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## Pip Pattison University of Melbourne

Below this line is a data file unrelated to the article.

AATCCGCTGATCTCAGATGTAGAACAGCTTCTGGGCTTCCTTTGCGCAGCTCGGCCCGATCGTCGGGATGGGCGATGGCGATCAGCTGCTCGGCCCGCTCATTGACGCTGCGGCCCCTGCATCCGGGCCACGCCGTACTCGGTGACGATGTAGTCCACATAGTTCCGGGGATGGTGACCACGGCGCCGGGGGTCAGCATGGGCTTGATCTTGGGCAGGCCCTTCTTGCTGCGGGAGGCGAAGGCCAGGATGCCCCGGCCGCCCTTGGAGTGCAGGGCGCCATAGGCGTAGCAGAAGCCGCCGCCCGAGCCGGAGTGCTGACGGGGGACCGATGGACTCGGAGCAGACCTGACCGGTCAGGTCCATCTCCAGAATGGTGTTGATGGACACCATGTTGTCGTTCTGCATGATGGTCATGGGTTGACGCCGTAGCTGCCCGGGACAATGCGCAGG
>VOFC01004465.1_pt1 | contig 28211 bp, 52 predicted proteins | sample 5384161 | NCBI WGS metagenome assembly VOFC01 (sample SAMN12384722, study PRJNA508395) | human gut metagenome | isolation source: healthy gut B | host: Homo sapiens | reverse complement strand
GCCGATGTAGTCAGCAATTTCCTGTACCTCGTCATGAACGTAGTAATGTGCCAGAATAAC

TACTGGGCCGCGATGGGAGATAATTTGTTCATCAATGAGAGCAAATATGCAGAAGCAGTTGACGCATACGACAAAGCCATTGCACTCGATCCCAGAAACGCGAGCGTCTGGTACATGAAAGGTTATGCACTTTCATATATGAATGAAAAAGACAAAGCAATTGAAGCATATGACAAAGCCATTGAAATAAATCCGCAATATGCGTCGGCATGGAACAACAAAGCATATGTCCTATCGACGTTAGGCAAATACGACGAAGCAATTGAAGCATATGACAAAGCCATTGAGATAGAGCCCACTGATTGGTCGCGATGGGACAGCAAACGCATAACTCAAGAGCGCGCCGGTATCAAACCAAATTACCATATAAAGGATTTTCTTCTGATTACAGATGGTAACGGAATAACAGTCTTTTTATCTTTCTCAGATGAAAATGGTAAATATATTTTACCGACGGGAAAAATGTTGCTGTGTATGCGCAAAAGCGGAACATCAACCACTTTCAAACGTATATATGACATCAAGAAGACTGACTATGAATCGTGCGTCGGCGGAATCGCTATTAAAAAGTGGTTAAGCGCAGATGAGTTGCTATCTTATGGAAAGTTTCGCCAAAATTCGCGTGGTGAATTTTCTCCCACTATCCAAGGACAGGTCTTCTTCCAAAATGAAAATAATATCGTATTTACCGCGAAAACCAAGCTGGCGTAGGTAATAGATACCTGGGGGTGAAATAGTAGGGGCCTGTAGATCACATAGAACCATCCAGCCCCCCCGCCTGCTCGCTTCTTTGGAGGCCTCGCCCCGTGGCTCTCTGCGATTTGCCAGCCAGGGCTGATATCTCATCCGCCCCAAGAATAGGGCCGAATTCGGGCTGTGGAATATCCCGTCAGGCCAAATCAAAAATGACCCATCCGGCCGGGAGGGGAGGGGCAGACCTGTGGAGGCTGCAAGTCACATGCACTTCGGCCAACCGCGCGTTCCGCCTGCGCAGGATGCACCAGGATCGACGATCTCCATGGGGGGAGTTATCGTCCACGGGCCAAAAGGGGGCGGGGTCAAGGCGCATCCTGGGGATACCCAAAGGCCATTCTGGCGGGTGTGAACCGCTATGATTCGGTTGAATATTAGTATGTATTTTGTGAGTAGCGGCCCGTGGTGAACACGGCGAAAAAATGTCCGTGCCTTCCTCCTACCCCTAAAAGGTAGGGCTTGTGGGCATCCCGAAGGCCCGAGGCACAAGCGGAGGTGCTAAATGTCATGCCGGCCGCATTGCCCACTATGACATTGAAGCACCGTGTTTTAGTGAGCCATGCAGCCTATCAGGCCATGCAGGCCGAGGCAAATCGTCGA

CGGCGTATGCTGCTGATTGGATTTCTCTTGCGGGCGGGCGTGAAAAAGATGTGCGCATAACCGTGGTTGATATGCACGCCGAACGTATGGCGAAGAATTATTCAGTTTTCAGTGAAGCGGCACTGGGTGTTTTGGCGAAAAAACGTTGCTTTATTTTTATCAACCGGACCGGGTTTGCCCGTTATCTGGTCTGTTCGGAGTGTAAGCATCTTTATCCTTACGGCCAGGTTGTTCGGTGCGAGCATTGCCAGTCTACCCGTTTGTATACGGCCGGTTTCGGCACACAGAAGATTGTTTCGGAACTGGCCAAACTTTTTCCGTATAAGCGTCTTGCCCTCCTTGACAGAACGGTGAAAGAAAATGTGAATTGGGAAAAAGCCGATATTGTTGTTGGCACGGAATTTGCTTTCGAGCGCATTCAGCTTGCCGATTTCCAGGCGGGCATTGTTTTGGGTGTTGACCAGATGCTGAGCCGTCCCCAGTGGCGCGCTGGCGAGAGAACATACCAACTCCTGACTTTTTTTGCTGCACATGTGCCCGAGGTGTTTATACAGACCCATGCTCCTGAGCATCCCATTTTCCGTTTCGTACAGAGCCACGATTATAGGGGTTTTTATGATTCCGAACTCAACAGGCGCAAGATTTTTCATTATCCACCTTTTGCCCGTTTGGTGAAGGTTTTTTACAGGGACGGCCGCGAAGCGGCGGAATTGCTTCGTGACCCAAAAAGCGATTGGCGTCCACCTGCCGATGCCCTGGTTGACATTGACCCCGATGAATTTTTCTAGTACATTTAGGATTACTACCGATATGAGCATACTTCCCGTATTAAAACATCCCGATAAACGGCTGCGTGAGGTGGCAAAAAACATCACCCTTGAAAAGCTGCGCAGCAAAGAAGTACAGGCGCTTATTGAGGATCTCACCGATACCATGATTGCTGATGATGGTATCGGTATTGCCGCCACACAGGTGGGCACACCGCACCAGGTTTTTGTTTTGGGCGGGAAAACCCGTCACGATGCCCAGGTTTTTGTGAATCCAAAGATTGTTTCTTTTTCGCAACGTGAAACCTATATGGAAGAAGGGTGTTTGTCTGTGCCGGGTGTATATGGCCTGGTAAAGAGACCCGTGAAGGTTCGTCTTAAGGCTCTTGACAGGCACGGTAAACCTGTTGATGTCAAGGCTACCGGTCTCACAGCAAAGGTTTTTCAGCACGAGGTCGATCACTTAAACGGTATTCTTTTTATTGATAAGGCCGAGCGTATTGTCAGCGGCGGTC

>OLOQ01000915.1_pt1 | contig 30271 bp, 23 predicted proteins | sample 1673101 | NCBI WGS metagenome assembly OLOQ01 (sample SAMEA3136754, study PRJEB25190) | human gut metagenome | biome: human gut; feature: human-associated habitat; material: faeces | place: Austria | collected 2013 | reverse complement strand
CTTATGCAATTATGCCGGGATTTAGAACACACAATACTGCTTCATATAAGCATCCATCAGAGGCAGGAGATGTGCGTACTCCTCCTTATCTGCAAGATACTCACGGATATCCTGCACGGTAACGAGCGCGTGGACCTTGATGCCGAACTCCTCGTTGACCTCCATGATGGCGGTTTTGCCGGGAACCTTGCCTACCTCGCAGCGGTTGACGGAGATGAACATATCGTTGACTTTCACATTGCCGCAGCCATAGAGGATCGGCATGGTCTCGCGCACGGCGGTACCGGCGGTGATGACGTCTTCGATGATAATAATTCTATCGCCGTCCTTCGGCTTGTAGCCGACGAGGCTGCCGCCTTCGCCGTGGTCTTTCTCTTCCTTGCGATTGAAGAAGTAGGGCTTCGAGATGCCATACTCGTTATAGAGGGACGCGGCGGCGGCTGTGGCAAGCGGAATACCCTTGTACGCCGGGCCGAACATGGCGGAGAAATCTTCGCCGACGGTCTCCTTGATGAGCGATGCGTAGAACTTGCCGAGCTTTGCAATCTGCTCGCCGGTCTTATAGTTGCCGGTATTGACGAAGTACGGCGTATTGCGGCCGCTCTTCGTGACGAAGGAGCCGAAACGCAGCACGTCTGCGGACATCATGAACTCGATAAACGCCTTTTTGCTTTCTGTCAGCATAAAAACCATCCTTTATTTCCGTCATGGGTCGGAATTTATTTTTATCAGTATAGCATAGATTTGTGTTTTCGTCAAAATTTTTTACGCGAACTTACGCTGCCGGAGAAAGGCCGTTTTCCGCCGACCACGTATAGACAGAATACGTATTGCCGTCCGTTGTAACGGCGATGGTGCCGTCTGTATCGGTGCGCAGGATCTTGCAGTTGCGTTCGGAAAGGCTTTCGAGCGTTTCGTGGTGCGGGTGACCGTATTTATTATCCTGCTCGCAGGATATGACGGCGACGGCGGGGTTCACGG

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**A hierarchy of exponential random graph models for the**analysis of social networks Pip Pattison University of Melbourne UKSNA, University of Greenwich, June 2013**Acknowledgments**Joint work with Garry Robins, Peng Wang and Tom Snijders University of Melbourne Garry Robins, Peng Wang, Galina Daraganova, David Rolls University of Oxford Tom Snijders University of Manchester Johan Koskinen Swinburne University Dean Lusher**Outline**• Structure in networks • The ERGM framework for network modelling • Hierarchy of dependence structures for ERGMs • Five networks • Applications**Cartwright and Harary:Psychological Review, 1956**We expect: • negative ties to be bi-partite in form (or k-partite in generalisations) • positive ties to be potentially clustered**Granovetter: American Journal of Sociology, 1973**We expect: • closed triangles in strong ties • local bridges to be weak**Jackson & Wolinksy: Journal of Economic Theory, 1996**We expect: • disconnected cliques • stars**Watts & Strogatz: Nature, 1998**We expect: • High concentration of triangles • Short paths • Low density • Absence of hubs**Degree effects: degree assortativity and dissassortativity**(e.g. Newman, 2003) We expect: • relatively high (or low) rates of connection among high-degree nodes**Burt: American Journal of Sociology, 2004**Robins (2009): We expect to see brokers who are: • embedded in groups • bridging to other groups**Bearman, Moody & Stovel:American Journal of Sociology, 2004**We expect: • An absence of 4-cycles (and 3-cycles)**Jackson, Rodriguez-Barraquer & Tan: American Economic**review, 2012 We expect: • m-cliques but not • (m+1)-cycles**An aside**Paper Citations (WoS, June 26, 2013) Cartwright & Harary (1956) 534 Granovetter (1973) 5833 Jackson & Wolinsky (1996) 416 Watts & Strogatz (1998) 7572 Newman (2003) 507 Burt (2004) 491 Bearman, Moody & Stovel (2004) 133 Jackson, Rodriguez-Barraquer & Tan (2012) 0 Our fascination with network structure runs deep!**Other regularities in network structure**Other hypothesised sources of regularity in network structure include: • Homophily and heterophily effects (e.g. McPherson, Smith-Lovin & Cook, 2001) • Consequences of social foci and other settings (Feld, 1985; Pattison & Robins, 2002) • Embedding in geographical, organisational and sociocultural contexts (e.g. Daraganova et al, 2012; Lomi et al, in press; White, 1992) • Interdependence or embeddedness with other networks (e.g. Granovetter, 1985; Padgett & McLean, 2006)**Harrison White on network ties**Notably, almost all of these hypotheses about structural regularity are based on arguments about local interaction in networks: “A social tieexists in, and only in, a relation between actors which catenates, that is entails (some) compound relation through other such ties of those actors. … Thus it is subject to, and known to be subject to, the hegemonic pressures of others engaged in the social construction of that network” (White, 1998)**Network models**Network models should: • reflect known and hypothesised processes for network tie formation (such as those just mentioned) • be dynamic, where possible, and consistent with known or hypothesised dynamics • allow us to test propositions about network structure and process • allow us to understand the consequences of network structure and process For cross-sectional data, the exponential random graph modelling (ERGM) framework is convenient**Exponential random graph models (ERGMs)**• We regard the nodes of a network as fixed, and treat potential ties among nodes as variables that are dependent on exogenous attributes of the nodes and potential ties and, potentially, on one another. • The form of assumed dependence among tie variables leads to a general form of a probability model (an exponential random graph model) for the ensemble of tie variables • Additional simplifying assumptions … • The model can be estimated using MCMCMLE from an observation on the network (and relevant node- or dyad-level covariates) - see Snijders (2002)**Exponential random graph model (ERGM)**Y(i,j) is a tie variable: Y(i,j) = 1 if node i is tied to node j, 0 otherwise Ensemble of tie variables: Y = [Y(i,j)] tie variables y = [y(i,j)] realisations P(Y=y) = (1/()) exp{ppzp(y)} Frank & Strauss (1986) • zp(y) are network statistics • p are corresponding parameters • ()is a normalising quantity Network effects**Characterising the proximity of potential network ties**Under what circumstances is the tie linking node a and node b conditionally dependent on the tie linking node c and node d? a b When each of actors a and b is already linked to both actors c and d, and conversely? c d Strict inclusion**Characterising the proximity of potential network ties**Under what circumstances is the tie linking node a and node b conditionally dependent on the tie linking node c and node d? a b When each of actors a and b is already linked to at least one of actors c and d, and conversely? c d Inclusion**Characterising the proximity of potential network ties**Under what circumstances is the tie linking node a and node b conditionally dependent on the tie linking node c and node d? a b When at least one of actors a and b is already linked to both actors c and d? c d Partial inclusion**Characterising the proximity of potential network ties**Under what circumstances is the tie linking node a and node b conditionally dependent on the tie linking node c and node d? a b When at least one of actors a and b is already linked to at least one of actors c and d, and conversely? c d Distance criterion**a**b a b d d c c a. Strict p-inclusion SIp(p>0) b. p-inclusion Ip a b a b d d c c c. Partial p-inclusion PIp d. p-distance criterion Dp A second dimension: varying path length Key: Red lines indicate existing paths of length p or less (p 0) Blue dashed lines indicate potential ties, Yaband Ycd**I0 = PI0**SI1 D0 I1 PI1 SI2 D1 I2 PI2 D2 The dependence hierarchy Pattison & Snijders, 2013)**Associated model configurations**Each configuration is a subgraph of diameter p (p-club, Mokken, 1979) For p = 1: cohesive subsets SIp: Strict p-inclusion a b c d**Associated model configurations**Each configuration has the property that every pair of edges lies on a cyclic walk of length (2p+2) For p = 1: closure Ip: p-inclusion a b c d**Associated model configurations**Each configuration has the property that every pair of edges lies on a cyclic walk of length (2p+2) or on a cyclic walk of length (2p+1) with an edge incident to a node on the cycle For p = 1: brokerage PIp: Partial p-inclusion a b c d**Associated model configurations**Each configuration has the property that every pair of edges lies on a path of length p+2 For p = 1: connectivity Dp: p-distance a b c d**Model configurations for the case of p = 0**SI0: not defined I0: each configuration is an edge PI0: each configuration is an edge D0: each configuration is such that every pair of edges lies on a path of length 2 Bernoulli or Erdös-Rényi model: edges are independent Markov model (Frank & Strauss, 1986)**I0 = PI0**(Bernoulli) SI1 (clique) D0 (Markov) I1 (social circuit) PI1 (edge-triangle) SIp (p-club) D1 (3-path) Ip (cyclic walk of length 2p+2) PIp ((r+1)-path-(2(p-r)+1)-cyclic walk, 0 rp-1) Dp (path of length p) The dependence hierarchy Pattison & Snijders, 2013) Cohesion Closure Brokerage Connectivity**Other assumptions**• Homogeneity: isomorphic configurations have equal parameters (Frank & Strauss, 1986) • Related effects: a single statistic for a family of related configurations, such as: • m-stars • m-triangles, • m-2-paths • m-edge-triangles • … (Snijders et al, 2006; Hunter & Handcock, 2006)**Resulting model effects often include:**• Edge: Propensity for edge to occur • Alternating star: (Endogenous) propensity for edges to attach to nodes with edges (progressively discounted for additional edges) – hence level of dispersion of degree distribution • Alternating 2-path: Propensity for presence of shared partners (progressively discounted for additional shared partners) • Alternating triangle: Propensity for an association between an edge linking nodes and their propensity for shared partners (progressively discounted for additional shared partners) (closure) • Alternating edge-triangle: Propensity for an association between degree and closure (progressively discounted for higher degrees)**Gift-giving (taro exchange) among households in a Papuan**village* (n = 22) Hage P. and Harary F. (1983). Structural models in anthropology. Cambridge: Cambridge University Press. Schwimmer E. (1973). Exchange in the social structure of the Orokaiva. New York: St Martins.**Interaction network in a university karate club (n = 34)**Zachary W. (1977). An information flow model for conflict and fission in small groups. Journal of Anthropological Research, 33, 452-473.**Kapferer’s tailor shop in Zambia, sociational (friendship**and socioemotional) ties, time 2* (n = 39) *Kapferer B. (1972). Strategy and transaction in an African factory. Manchester: Manchester University Press.**An Australian government organisation (n=60):**‘important’ ties**A dolphin community near Doubtful Sound, NZ* (n = 62)***D. Lusseau, K. Schneider, O. J. Boisseau, P. Haase, E. Slooten, and S. M. Dawson, The bottlenose dolphin community of Doubtful Sound features a large proportion of long-lasting associations, Behavioral Ecology and Sociobiology 54, 396-405 (2003).**Gift-giving (taro exchange) among households in a Papuan**village* (n = 22) Hage P. and Harary F. (1983). Structural models in anthropology. Cambridge: Cambridge University Press. Schwimmer E. (1973). Exchange in the social structure of the Orokaiva. New York: St Martins.**Heuristic goodness of fit: degree statistics**The t statistic locates the observed value of each statistic in the distribution of statistics associated with the ergm simulated using model parameters: if t 2, the observed statistic is within the envelope expected by the model For example: For the Bernoulli model: edge effect = -1.59(est se = .17) statistic observed simulated mean (sd) t triangles 10 7.481 (4.151) 0.607**Taro exchange: Bernoulli**effects estimates stderr Edge -1.590 0.174 effects observed mean stddev t-ratio 2-star 109 132.5 39.0 -0.604 3-star 80 141.6 67.4 -0.913 triangles 10 7.481 4.151 0.607 SD degrees 0.963 1.658 0.261 -2.663 Skew degrees 1.254 0.236 0.405 2.515 GCC* 0.275 0.160 0.057 2.017 Mean LCC* 0.339 0.151 0.066 2.851 VarLCC* 0.045 0.044 0.028 0.044 *GCC is the global clustering coefficient, LCC is the local clustering coefficient**Taro exchange: edge-triangle models**Model 2 effects estimates stderr edge -1.180 0.524 * AT(2.00) 2.296 0.602 * AET(2.00) -1.147 0.385 * Model 3 effects estimates stderr edge 1.472 2.169 2-star -0.369 0.401 triangle 4.618 1.511 * edge-triangle -0.588 0.283 * • Both models suggest: • Triadic closure • A negative association between participation in closed triads and degree**Comparison of Models 2 and 3**Model 2Model 3 effects obsmean SDt-ratiomean SD t-ratio 2-star 109 125.0 27.4 -0.6108.3 15.7 0.1 3-star 80 127.5 48.1 -1.075.3 19.9 0.2 Triangles 10 9.9 1.9 0.110.0 2.8 -0.0 SD_deg 0.96 1.5 0.2 -2.40.9 0.154 0.2 Skew _deg 1.25 0.59 0.5 1.30.042 0.428 2.8 GCC 0.27 0.24 0.1 0.60.286 0.098 -0.1 Mean LCC 0.34 0.39 0.10 -0.60.346 0.115 -0.1 Var LCC 0.04 0.11 0.03 -2.10.077 0.033 -1.0 Model 3 appears to be more closely centred on the data**The edge-triangle model for Taro exchange**effect estimates stderr edge 1.472 2.169 2-star -0.369 0.401 triangle 4.618 1.511 * ET -0.588 0.283 * A triadicclosureeffect, accompanied by a negative association betweentriadicclosure and tie formation**Interaction network in a university karate club (n = 34)**Zachary W. (1977). An information flow model for conflict and fission in small groups. Journal of Anthropological Research, 33, 452-473.**Zachary’s karate club**effectestimatestderr edge -1.930 1.553 AS(2.00) -0.523 0.459 AT(2.00) 0.624 0.191 * A2P(2.00) 0.130 0.022 * Goodness of fit is good except for: effect observed mean stddev t-ratio 5-clique 2 0.080 0.325 5.905 Positive tendencies for closure in both 3- and 4-cycles